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I've been looking into several JSON parsers for .NET (LitJSON, JsonExSerializer and JSON.NET), and was wondering if anyone has any experience with them and can shed some light on the differences and the pros and cons for each of them.

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5 Answers 5

Don't forget, .NET 3.5 introduced the JavaScriptSerializer class which does JSON as well. I haven't used the others because I've always just used the built-in one: it works well enough for everything I've needed.

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+1. The internal one is fast and lightweight and I haven't had any issues with it. Only if you have specific problems I would recommend looking at the others. –  ntziolis Apr 21 '10 at 11:08
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Unfortunately, I'm tied to .NET 2.0... –  On Freund Apr 21 '10 at 11:14
    
JavaScriptSerializer has some major shortcomings, especially when dealing with JSON coming back from an Ajax or WCF service. But it can be augmented to behave as well as JSON.Net see codeproject.com/KB/aspnet/Parsing-ClientScript-JSON.aspx –  Sky Sanders Apr 25 '10 at 7:28
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I wouldn't call this "major shortcomings" of the JavaScriptSerializer! In fact it's not even shortcomings of this class! It's a problem that has nothing to do with the serializer, and everything with your approach there =/ The serializer does exactly what it has to do - serializes and deserializes a Json object to a .NET object... –  Artiom Chilaru Apr 25 '10 at 8:11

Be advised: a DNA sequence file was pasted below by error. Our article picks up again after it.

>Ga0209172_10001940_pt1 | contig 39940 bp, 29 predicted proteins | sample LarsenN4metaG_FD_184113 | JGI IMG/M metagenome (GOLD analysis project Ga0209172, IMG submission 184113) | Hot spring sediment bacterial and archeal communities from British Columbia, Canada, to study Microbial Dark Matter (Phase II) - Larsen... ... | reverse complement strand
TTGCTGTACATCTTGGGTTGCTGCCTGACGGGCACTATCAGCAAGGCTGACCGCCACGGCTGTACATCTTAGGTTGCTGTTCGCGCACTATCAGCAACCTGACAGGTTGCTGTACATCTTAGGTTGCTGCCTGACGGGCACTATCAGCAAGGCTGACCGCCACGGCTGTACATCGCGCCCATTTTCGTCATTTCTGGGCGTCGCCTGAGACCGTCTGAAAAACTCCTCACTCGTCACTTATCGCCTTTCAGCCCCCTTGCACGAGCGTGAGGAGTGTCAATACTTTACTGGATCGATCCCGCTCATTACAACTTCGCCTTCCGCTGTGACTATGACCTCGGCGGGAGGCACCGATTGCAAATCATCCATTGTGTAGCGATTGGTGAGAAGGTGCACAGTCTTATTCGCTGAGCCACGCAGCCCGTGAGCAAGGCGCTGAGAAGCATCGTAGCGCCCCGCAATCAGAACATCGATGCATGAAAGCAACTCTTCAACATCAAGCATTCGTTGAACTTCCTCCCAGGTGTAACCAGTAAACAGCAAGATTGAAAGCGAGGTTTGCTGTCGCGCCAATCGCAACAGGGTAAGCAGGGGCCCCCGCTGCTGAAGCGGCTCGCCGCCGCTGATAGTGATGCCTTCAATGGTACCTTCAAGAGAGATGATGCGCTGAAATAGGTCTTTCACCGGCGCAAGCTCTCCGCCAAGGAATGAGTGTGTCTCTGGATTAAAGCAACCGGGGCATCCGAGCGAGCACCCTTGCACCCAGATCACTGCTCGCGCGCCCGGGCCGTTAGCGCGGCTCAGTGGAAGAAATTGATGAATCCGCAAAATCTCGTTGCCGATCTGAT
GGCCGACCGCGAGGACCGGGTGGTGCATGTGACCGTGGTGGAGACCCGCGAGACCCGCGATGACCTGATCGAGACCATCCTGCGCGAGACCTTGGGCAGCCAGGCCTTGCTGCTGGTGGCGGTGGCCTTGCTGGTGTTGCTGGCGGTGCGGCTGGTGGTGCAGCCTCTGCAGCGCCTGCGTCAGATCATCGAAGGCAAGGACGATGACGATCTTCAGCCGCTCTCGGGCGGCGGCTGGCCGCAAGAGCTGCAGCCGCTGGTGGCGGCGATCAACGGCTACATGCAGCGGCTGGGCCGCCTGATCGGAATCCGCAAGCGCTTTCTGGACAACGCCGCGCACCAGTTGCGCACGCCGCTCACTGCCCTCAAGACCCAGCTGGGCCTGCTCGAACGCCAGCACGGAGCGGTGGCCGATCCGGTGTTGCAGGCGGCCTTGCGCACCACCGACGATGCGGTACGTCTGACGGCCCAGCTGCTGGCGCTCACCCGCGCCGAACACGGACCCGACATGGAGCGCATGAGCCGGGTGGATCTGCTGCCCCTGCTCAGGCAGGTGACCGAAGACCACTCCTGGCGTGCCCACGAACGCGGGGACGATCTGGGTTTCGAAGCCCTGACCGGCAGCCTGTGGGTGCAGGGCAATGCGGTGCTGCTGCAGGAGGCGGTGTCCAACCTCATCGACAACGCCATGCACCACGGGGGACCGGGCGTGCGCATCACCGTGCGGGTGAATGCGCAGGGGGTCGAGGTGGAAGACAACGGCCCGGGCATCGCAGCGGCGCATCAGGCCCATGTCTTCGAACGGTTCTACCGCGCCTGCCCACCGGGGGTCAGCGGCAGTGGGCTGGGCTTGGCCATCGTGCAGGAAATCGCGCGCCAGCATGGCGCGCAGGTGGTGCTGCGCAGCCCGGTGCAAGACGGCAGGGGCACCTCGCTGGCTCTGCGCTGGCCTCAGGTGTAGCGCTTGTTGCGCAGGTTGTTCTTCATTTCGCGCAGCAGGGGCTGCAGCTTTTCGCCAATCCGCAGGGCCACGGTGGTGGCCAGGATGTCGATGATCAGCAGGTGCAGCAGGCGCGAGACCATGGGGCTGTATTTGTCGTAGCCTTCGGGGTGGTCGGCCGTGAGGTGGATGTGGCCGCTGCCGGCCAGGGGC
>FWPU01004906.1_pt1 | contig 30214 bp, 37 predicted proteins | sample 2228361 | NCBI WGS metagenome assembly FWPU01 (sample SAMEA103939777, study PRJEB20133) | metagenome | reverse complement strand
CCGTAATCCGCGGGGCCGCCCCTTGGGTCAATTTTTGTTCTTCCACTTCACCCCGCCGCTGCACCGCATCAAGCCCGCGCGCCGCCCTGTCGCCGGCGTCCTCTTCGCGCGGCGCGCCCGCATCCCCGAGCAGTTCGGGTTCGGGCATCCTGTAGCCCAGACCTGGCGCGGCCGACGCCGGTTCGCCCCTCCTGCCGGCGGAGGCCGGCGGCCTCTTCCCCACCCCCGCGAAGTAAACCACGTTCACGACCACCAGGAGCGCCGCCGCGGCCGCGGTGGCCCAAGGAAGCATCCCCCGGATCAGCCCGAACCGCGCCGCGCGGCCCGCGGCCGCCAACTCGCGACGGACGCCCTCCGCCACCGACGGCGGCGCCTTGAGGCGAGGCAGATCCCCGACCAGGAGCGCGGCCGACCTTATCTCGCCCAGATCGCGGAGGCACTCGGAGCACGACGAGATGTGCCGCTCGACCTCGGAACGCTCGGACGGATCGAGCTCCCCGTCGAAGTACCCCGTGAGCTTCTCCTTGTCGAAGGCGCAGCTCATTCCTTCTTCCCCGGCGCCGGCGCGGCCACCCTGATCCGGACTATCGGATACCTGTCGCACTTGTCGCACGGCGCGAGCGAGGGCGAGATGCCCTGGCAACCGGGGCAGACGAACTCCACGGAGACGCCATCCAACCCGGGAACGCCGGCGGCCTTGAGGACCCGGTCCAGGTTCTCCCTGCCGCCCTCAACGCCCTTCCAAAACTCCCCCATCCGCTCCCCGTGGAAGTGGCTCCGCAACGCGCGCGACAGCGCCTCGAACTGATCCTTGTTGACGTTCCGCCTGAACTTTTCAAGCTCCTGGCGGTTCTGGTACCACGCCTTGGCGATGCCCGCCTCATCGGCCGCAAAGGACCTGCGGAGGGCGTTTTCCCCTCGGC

up vote 5 down vote accepted

Since this thread seems to attract very little attention, here's what I ended up doing: liJson was out of the picture pretty fast as it does not seem to be actively maintained. Between the remaining two (both released versions just a few days ago) I chose Json.NET as it seems to

  1. have a slightly simpler serialization API.
  2. be more popular.

After a few experiments I have to say I'm happy with the results - I managed to achieve all I wanted and more, and writing custom converters was a breeze, taking 2 minutes and 4 lines of code.

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JavaScriptSerializer has some major shortcomings out of the box, but with a bit of cajoling it can be convinced to do some neat stuff, like deserializing d: wrapped msajax json and typed wcf json as well as deserializing to anonymous types.

See http://www.codeproject.com/KB/aspnet/Parsing-ClientScript-JSON.aspx

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If you're using MVC3, check out Json.Decode() (native method included with MVC as a helper) which can return a 'dynamic' object.

So you can quickly just call:

dynamic result = Json.Decode(jsonData);

And access it like result.theProperty.

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Check out kiwi.json https://github.com/jlarsson/Kiwi.Json It looks very promising and is lightning fast as far as I've experienced.

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